Antibodies attack the brain cells that trigger the development of Alzheimer’s Disease.

A new study found that when the body lacks an amino acid called arginine   , an important nutrient of the brain, it may result to Alzheimer’s disease. This finding may lead to a new way of curing patients from this crippling disease.

Researchers at Duke University is on a study that concentrates on the immune system. According to Agence France-Presse, the study has revealed a new discovery that the cells which are supposed to protect the brain from infection unexpectedly eats up arginine during the early stage of Alzheimer’s.

“Our approach is recognized as unique and opens new avenues to think about what causes Alzheimer’s disease and new ways to treat the disease,” Dr. Carol Colton , a senior author said.

The team came up with an idea of blocking the arginine from the attacks by introducing a drug called difluoromethylornithine , while it prevents the accumulation of ‘plaques’ in the brain that causes Alzheimer’s.  The drug is also known to treat patients with cancer. Yet Colton is still hopeful in finding an even more effective drug to stop the cell attacks in the long run.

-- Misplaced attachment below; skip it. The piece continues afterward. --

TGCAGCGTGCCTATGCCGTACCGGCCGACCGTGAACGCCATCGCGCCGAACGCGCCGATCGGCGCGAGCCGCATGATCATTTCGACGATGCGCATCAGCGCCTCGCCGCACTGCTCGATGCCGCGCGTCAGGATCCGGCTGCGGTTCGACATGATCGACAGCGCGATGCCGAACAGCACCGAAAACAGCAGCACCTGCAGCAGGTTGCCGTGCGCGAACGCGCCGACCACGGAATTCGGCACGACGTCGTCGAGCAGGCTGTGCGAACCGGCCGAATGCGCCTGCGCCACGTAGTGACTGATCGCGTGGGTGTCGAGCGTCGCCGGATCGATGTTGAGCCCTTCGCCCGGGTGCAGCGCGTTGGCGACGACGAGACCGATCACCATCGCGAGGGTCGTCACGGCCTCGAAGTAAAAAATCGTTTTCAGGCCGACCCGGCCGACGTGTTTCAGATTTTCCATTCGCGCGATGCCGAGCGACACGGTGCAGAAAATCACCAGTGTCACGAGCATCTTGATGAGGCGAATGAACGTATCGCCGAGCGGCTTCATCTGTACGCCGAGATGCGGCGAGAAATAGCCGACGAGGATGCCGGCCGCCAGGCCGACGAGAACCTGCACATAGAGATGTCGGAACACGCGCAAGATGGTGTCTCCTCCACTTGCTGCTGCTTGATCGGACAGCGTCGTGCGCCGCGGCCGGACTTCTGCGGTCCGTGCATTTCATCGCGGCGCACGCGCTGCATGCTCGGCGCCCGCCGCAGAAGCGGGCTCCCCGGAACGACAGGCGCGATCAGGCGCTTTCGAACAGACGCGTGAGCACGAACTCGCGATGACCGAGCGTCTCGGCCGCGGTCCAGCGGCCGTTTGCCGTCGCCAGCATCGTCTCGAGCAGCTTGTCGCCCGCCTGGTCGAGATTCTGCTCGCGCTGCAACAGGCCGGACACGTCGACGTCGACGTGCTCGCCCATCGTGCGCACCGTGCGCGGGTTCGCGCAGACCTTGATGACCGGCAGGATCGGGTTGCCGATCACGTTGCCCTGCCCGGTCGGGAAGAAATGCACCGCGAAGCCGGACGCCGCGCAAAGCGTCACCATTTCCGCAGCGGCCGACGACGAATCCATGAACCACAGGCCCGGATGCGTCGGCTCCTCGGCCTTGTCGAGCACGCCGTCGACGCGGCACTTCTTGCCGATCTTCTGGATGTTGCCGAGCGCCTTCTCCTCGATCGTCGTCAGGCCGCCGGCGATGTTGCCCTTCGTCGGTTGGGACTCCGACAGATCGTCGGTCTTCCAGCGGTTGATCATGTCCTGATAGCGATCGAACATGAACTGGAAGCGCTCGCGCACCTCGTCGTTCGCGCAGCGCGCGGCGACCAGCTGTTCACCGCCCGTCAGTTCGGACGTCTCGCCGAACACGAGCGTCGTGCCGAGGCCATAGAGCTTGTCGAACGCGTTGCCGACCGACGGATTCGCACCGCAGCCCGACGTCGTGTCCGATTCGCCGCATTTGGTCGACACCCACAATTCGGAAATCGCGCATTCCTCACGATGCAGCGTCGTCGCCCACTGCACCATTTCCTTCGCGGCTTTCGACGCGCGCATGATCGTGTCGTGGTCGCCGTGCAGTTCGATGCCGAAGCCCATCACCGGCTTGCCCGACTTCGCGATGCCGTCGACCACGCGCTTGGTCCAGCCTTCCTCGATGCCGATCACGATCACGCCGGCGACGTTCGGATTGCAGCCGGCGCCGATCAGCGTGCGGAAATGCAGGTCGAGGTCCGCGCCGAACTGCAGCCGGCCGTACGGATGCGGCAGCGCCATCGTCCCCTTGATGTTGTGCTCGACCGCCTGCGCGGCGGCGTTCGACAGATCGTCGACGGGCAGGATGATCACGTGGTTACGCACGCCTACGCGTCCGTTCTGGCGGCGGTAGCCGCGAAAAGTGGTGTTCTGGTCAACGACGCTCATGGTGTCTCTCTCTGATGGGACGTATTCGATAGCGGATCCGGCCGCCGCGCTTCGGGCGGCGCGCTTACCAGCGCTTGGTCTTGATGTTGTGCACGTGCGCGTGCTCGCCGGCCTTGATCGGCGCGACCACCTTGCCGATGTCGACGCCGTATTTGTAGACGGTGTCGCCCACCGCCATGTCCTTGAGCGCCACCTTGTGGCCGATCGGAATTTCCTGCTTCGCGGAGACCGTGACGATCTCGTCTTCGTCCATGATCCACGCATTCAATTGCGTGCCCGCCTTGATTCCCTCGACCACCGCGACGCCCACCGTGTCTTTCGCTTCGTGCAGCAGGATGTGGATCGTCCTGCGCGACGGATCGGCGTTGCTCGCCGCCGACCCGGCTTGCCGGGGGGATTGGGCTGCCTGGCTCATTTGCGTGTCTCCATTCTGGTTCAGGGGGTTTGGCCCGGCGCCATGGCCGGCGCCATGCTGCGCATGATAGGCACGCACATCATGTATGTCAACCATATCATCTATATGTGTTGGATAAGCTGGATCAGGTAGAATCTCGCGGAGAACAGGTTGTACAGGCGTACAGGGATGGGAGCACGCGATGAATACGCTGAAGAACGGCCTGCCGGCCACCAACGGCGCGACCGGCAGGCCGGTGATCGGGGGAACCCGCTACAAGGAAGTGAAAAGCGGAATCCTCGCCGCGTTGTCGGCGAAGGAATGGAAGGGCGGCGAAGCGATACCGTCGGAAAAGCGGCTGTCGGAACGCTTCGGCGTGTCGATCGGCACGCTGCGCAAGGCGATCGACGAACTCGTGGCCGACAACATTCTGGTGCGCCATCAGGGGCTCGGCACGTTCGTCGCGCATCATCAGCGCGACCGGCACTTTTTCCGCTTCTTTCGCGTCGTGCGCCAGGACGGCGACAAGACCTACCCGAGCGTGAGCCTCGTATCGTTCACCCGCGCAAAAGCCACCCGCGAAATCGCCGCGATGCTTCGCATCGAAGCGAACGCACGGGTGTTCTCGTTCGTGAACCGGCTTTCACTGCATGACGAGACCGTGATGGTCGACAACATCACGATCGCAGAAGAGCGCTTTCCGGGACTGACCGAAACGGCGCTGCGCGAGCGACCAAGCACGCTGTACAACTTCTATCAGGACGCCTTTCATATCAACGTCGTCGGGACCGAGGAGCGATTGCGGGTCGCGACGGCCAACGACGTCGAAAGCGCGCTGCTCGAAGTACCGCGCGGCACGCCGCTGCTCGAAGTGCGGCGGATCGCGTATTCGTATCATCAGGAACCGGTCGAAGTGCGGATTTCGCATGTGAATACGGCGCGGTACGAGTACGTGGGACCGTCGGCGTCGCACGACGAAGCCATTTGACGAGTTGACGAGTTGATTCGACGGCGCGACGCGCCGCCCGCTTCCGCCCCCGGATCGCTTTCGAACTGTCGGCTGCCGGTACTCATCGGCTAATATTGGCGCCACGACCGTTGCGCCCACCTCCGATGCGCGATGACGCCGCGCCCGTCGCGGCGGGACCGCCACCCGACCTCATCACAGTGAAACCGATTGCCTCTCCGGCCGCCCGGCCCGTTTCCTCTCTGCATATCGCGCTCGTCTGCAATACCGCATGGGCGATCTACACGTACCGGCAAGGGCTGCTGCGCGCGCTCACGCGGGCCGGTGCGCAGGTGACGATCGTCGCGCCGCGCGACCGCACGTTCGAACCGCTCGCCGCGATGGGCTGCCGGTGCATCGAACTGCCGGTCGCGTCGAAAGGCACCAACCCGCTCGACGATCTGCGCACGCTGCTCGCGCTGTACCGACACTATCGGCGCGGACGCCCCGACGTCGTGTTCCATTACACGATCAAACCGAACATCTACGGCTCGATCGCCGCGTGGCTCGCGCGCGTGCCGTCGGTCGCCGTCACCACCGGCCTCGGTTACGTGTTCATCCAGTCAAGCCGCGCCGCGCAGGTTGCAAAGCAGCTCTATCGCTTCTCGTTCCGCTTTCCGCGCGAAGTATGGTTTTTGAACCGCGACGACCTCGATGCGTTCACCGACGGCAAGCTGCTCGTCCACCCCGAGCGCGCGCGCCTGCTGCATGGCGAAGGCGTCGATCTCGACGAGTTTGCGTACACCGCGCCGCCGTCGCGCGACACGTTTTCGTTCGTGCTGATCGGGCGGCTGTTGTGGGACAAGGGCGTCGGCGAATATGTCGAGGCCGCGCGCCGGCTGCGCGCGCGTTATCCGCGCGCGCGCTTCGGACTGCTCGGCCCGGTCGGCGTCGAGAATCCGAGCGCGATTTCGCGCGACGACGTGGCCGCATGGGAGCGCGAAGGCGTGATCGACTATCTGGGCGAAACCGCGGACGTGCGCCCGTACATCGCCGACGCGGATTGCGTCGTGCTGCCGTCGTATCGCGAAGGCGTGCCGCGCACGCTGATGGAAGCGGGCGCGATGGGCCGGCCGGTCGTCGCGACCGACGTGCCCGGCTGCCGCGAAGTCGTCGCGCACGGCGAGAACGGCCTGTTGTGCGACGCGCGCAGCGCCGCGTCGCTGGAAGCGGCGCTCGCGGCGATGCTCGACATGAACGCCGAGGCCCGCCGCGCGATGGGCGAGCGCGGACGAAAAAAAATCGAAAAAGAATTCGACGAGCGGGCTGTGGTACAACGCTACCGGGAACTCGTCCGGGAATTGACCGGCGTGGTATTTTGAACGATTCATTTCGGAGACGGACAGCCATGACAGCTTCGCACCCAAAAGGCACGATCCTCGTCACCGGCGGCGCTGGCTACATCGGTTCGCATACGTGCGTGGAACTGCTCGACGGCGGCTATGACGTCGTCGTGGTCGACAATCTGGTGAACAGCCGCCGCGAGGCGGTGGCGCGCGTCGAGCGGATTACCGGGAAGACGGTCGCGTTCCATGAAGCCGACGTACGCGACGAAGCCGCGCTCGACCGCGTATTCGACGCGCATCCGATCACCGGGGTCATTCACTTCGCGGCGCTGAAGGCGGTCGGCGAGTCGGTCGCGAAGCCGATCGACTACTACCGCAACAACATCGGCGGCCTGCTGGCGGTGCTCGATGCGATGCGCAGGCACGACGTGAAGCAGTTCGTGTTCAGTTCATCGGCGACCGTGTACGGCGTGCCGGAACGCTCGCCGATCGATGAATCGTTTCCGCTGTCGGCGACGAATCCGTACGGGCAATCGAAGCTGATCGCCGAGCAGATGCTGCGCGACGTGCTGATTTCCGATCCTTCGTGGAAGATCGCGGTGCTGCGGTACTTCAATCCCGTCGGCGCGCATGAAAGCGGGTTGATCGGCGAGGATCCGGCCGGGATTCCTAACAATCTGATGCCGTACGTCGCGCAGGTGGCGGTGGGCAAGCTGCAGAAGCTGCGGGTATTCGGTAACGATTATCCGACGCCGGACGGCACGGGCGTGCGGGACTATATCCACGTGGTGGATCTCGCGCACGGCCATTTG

In spite of that , the mice that went through with the treatment have shown improvements and had better results with its memory tests .

“The response to this potential new mechanism … is favorable,” Colton said. “We are cautiously optimistic.”

The team is on their next attempt to test on older mice that had long been having the disease at an advanced stage. The study was posted in the April 15 issue of Journal of Neuroscience.

According to the Center for Disease Control and Prevention, there were about 5 million Americans who suffered Alzheimer’s in the year 2013 and will increase to about 14 million more people by 2050.




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